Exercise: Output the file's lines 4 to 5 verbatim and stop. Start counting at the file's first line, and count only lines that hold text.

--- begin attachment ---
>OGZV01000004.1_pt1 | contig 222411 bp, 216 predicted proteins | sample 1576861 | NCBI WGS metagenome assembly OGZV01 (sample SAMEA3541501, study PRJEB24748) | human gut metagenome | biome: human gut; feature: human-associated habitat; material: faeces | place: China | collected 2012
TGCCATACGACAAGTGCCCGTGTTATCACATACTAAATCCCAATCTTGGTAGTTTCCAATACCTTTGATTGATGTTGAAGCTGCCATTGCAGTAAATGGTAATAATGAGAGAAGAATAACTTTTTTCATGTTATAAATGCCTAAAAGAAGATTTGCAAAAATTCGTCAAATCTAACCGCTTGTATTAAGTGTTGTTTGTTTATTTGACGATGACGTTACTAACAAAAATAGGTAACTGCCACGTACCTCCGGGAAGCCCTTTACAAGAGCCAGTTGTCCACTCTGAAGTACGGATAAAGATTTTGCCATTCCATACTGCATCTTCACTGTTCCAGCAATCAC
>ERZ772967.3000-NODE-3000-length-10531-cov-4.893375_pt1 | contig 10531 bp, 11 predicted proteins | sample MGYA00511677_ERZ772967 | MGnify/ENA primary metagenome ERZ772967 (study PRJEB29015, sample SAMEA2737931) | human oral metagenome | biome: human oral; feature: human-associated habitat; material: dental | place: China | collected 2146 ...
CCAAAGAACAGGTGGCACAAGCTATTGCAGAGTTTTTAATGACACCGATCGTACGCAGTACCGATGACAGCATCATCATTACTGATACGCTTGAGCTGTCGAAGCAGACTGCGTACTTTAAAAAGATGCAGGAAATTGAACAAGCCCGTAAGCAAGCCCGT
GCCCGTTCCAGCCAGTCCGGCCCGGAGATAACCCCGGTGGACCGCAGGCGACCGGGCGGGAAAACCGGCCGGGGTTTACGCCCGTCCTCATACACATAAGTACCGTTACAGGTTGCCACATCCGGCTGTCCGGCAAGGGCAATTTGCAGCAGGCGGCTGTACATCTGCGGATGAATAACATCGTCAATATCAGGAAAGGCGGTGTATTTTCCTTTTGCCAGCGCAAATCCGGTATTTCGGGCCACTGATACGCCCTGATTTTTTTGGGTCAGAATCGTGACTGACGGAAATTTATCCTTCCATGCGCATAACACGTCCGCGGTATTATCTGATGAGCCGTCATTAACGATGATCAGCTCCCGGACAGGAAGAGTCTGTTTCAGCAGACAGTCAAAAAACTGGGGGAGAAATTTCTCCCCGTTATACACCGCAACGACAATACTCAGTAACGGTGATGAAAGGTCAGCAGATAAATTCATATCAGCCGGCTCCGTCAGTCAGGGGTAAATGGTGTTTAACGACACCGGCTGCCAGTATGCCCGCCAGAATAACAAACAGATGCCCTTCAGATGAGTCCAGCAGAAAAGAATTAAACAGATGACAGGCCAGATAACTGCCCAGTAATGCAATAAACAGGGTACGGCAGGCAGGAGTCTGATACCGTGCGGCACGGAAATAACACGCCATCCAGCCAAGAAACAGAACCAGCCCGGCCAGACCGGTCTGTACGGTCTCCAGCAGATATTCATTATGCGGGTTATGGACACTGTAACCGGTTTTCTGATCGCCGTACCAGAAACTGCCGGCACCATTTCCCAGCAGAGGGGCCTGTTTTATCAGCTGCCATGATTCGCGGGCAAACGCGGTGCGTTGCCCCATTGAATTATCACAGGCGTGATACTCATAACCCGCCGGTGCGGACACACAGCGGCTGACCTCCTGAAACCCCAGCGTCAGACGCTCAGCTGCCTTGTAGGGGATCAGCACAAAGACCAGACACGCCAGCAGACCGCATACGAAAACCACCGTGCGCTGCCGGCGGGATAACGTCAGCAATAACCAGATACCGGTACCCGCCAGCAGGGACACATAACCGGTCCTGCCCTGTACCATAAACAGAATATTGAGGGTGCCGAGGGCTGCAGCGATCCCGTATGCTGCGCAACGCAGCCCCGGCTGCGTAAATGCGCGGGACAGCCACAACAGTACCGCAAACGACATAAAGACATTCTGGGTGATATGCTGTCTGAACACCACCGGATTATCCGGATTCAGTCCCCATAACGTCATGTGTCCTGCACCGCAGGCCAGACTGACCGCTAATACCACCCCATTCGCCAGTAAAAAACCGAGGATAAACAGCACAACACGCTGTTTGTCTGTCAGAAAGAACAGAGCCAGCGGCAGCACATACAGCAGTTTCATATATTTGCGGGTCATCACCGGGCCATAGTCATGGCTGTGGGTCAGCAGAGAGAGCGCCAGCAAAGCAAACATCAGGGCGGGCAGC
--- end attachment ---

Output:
CCAAAGAACAGGTGGCACAAGCTATTGCAGAGTTTTTAATGACACCGATCGTACGCAGTACCGATGACAGCATCATCATTACTGATACGCTTGAGCTGTCGAAGCAGACTGCGTACTTTAAAAAGATGCAGGAAATTGAACAAGCCCGTAAGCAAGCCCGT
GCCCGTTCCAGCCAGTCCGGCCCGGAGATAACCCCGGTGGACCGCAGGCGACCGGGCGGGAAAACCGGCCGGGGTTTACGCCCGTCCTCATACACATAAGTACCGTTACAGGTTGCCACATCCGGCTGTCCGGCAAGGGCAATTTGCAGCAGGCGGCTGTACATCTGCGGATGAATAACATCGTCAATATCAGGAAAGGCGGTGTATTTTCCTTTTGCCAGCGCAAATCCGGTATTTCGGGCCACTGATACGCCCTGATTTTTTTGGGTCAGAATCGTGACTGACGGAAATTTATCCTTCCATGCGCATAACACGTCCGCGGTATTATCTGATGAGCCGTCATTAACGATGATCAGCTCCCGGACAGGAAGAGTCTGTTTCAGCAGACAGTCAAAAAACTGGGGGAGAAATTTCTCCCCGTTATACACCGCAACGACAATACTCAGTAACGGTGATGAAAGGTCAGCAGATAAATTCATATCAGCCGGCTCCGTCAGTCAGGGGTAAATGGTGTTTAACGACACCGGCTGCCAGTATGCCCGCCAGAATAACAAACAGATGCCCTTCAGATGAGTCCAGCAGAAAAGAATTAAACAGATGACAGGCCAGATAACTGCCCAGTAATGCAATAAACAGGGTACGGCAGGCAGGAGTCTGATACCGTGCGGCACGGAAATAACACGCCATCCAGCCAAGAAACAGAACCAGCCCGGCCAGACCGGTCTGTACGGTCTCCAGCAGATATTCATTATGCGGGTTATGGACACTGTAACCGGTTTTCTGATCGCCGTACCAGAAACTGCCGGCACCATTTCCCAGCAGAGGGGCCTGTTTTATCAGCTGCCATGATTCGCGGGCAAACGCGGTGCGTTGCCCCATTGAATTATCACAGGCGTGATACTCATAACCCGCCGGTGCGGACACACAGCGGCTGACCTCCTGAAACCCCAGCGTCAGACGCTCAGCTGCCTTGTAGGGGATCAGCACAAAGACCAGACACGCCAGCAGACCGCATACGAAAACCACCGTGCGCTGCCGGCGGGATAACGTCAGCAATAACCAGATACCGGTACCCGCCAGCAGGGACACATAACCGGTCCTGCCCTGTACCATAAACAGAATATTGAGGGTGCCGAGGGCTGCAGCGATCCCGTATGCTGCGCAACGCAGCCCCGGCTGCGTAAATGCGCGGGACAGCCACAACAGTACCGCAAACGACATAAAGACATTCTGGGTGATATGCTGTCTGAACACCACCGGATTATCCGGATTCAGTCCCCATAACGTCATGTGTCCTGCACCGCAGGCCAGACTGACCGCTAATACCACCCCATTCGCCAGTAAAAAACCGAGGATAAACAGCACAACACGCTGTTTGTCTGTCAGAAAGAACAGAGCCAGCGGCAGCACATACAGCAGTTTCATATATTTGCGGGTCATCACCGGGCCATAGTCATGGCTGTGGGTCAGCAGAGAGAGCGCCAGCAAAGCAAACATCAGGGCGGGCAGC